BETHLEHEM, N.H. -- As maple sugaring season across the region kicks into high gear, The Rocks Estate in Bethlehem is taking its New Hampshire maple experience to a new level.
"We're trying to make it maple month rather than maple weekend," Rocks Estate manager Nigel Manley said Saturday.
This weekend marked the first of four weekends visitors signing up for the program at The Rocks can learn about maple sugaring and its history and participate in the tree identification and tapping process as well as syrup tastings.
The day kicks off with a video followed by an informational presentation led by volunteer docent Nancy Czarny.
Sap is created when the tree pulls sugars stored in its roots to feed the branches above as they bud in the spring, she said.
Sap flows best when nighttime temperatures are below freezing and daytime temperatures are above 40, she said.
It takes 40 gallons of sap to boil down to one gallon of maple syrup, and in a good year one tap will make a half gallon of maple syrup, she said.
The goal in boiling is to get rid of the water and concentrate the sugar.
"It's not syrup until it's a certain density of the liquid," said Czarny.
Containing sugar are two types of New England maples, red maples and sugar maples, with the latter having the higher concentration of sugar.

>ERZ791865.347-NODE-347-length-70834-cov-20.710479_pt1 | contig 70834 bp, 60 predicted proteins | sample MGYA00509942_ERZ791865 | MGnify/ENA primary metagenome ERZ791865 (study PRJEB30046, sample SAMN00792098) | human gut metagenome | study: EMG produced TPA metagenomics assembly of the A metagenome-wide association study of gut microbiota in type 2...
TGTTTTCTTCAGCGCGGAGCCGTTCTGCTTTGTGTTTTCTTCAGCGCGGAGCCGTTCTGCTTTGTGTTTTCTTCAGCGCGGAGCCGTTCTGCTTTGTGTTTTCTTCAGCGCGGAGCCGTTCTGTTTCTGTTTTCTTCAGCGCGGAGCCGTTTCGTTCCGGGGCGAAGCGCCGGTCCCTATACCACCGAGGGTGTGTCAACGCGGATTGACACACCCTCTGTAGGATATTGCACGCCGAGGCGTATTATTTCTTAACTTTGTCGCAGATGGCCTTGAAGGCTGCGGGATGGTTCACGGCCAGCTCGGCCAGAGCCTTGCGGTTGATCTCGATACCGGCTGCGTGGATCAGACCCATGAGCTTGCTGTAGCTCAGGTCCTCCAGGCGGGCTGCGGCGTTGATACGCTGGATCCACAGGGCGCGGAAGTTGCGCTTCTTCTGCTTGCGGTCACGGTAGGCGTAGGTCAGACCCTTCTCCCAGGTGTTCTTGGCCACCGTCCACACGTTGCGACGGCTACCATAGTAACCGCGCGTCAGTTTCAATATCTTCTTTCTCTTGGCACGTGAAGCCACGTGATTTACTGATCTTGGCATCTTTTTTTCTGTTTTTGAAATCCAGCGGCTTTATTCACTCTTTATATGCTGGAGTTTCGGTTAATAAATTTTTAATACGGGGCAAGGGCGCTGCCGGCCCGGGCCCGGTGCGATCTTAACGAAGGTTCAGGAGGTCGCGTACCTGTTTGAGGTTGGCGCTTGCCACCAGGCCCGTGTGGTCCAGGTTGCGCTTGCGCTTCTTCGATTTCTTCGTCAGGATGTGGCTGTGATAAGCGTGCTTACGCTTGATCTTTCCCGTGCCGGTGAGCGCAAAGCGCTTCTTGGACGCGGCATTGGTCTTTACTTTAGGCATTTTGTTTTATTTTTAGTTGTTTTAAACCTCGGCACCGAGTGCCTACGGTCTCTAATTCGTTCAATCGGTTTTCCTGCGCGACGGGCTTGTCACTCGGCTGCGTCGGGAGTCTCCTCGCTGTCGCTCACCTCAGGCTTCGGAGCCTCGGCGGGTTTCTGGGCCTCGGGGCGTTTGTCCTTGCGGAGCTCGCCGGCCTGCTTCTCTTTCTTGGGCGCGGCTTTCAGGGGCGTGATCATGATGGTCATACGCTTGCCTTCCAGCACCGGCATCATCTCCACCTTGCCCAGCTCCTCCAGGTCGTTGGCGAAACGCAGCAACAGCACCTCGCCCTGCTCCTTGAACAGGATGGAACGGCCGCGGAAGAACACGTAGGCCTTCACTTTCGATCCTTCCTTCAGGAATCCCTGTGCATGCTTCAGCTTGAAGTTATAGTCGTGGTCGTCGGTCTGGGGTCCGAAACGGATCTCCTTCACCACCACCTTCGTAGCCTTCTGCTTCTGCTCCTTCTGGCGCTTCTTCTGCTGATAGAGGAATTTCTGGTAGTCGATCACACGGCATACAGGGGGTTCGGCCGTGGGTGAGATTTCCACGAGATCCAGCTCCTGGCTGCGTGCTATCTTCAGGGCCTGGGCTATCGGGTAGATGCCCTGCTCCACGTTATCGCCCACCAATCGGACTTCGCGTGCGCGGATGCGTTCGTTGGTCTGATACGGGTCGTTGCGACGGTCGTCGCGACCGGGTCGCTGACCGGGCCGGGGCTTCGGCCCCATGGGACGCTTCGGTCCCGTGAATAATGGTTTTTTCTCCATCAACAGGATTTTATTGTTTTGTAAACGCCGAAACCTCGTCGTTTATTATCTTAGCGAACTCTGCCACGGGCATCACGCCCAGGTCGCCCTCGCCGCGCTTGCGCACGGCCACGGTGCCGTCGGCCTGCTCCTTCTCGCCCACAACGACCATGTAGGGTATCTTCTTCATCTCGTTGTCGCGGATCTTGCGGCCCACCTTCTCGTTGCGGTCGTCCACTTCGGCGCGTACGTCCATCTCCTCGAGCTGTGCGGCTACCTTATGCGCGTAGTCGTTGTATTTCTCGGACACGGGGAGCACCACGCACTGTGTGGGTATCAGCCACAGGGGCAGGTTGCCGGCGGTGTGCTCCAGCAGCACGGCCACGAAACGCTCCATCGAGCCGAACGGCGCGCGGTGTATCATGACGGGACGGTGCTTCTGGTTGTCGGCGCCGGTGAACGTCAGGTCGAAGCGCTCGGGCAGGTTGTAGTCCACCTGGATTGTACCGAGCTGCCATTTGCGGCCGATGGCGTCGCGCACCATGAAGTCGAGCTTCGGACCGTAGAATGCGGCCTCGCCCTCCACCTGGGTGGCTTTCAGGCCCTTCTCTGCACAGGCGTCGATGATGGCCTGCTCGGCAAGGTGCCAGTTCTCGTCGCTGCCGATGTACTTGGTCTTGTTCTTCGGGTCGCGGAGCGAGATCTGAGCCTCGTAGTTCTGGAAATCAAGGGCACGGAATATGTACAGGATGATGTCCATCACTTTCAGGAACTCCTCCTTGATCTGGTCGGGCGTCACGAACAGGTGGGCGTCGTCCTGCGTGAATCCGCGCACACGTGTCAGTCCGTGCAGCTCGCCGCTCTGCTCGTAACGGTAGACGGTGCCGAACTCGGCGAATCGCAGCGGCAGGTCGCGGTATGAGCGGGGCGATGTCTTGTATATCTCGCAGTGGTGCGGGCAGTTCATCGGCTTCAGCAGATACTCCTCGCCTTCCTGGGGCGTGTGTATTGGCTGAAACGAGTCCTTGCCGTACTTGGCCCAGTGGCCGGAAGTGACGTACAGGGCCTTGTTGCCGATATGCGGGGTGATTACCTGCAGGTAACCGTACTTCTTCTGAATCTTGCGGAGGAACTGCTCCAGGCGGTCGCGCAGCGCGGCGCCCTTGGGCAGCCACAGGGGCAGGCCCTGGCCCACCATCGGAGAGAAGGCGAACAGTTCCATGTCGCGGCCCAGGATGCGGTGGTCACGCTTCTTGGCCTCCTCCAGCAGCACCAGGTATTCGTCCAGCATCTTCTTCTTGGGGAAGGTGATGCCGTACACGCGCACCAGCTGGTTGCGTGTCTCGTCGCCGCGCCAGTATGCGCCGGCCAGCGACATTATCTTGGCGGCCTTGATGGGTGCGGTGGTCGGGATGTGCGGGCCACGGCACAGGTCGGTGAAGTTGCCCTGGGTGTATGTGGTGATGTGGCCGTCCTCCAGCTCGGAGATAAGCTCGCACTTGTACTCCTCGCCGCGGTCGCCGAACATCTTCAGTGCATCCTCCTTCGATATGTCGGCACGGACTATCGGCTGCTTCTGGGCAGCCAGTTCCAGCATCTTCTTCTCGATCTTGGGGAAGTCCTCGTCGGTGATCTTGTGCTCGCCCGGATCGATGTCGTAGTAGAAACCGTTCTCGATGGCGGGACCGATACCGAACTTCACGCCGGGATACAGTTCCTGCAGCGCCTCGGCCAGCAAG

In winter, when trees have no leaves, maples can be identified by their opposite branching characteristics. While ash has opposite branching as well, its bark is different.
As for damage to trees when taps are drilled, Czarny said maples are good at compartmentalizing and form a hard shell around a hole created by a tap so disease and bugs can't get beyond it.
While the origin of sugaring can't be verified, Czarny said Iroquois legend holds that an Indian chief threw a tomahawk into a tree and came back the next morning to find running sap that he then boiled, discovering syrup.
The Rocks Estate has had a maple weekend for more than 30 years, said Manley, and through the years has expanded it.
The Rocks is now part of New Hampshire Grand and its maple experience is currently the New Hampshire Grand signature event.
The maple program is scheduled on March 22-23, March 29-30 and April 5. Reservations are recommended, with walk-in visitors permitted as space allows.
The program runs from 10 a.m. to 4 p.m. and begins with the video that chronicles the history of sugaring and how to identify trees.
The Rocks experience is hands-on, said Manley, and visitors get to drill holes in trees, install taps and hang buckets.
Nearly 70 people signed up for March 15 and at least twice that many are signed up for this weekend, he said. Most visitors spend three to four hours.
The experience also features tractor rides to the Rocks' sugar house, beside which is an interactive maple museum with sugaring artifacts.
There is also a horse-drawn carriage ride through the estate with a guide imparting local history and information on maple sugaring.
Recent private tours included people from California and Texas.
Residents more local are also venturing north for the experience, said Manley.
"We've been getting calls from all over New Hampshire," he said.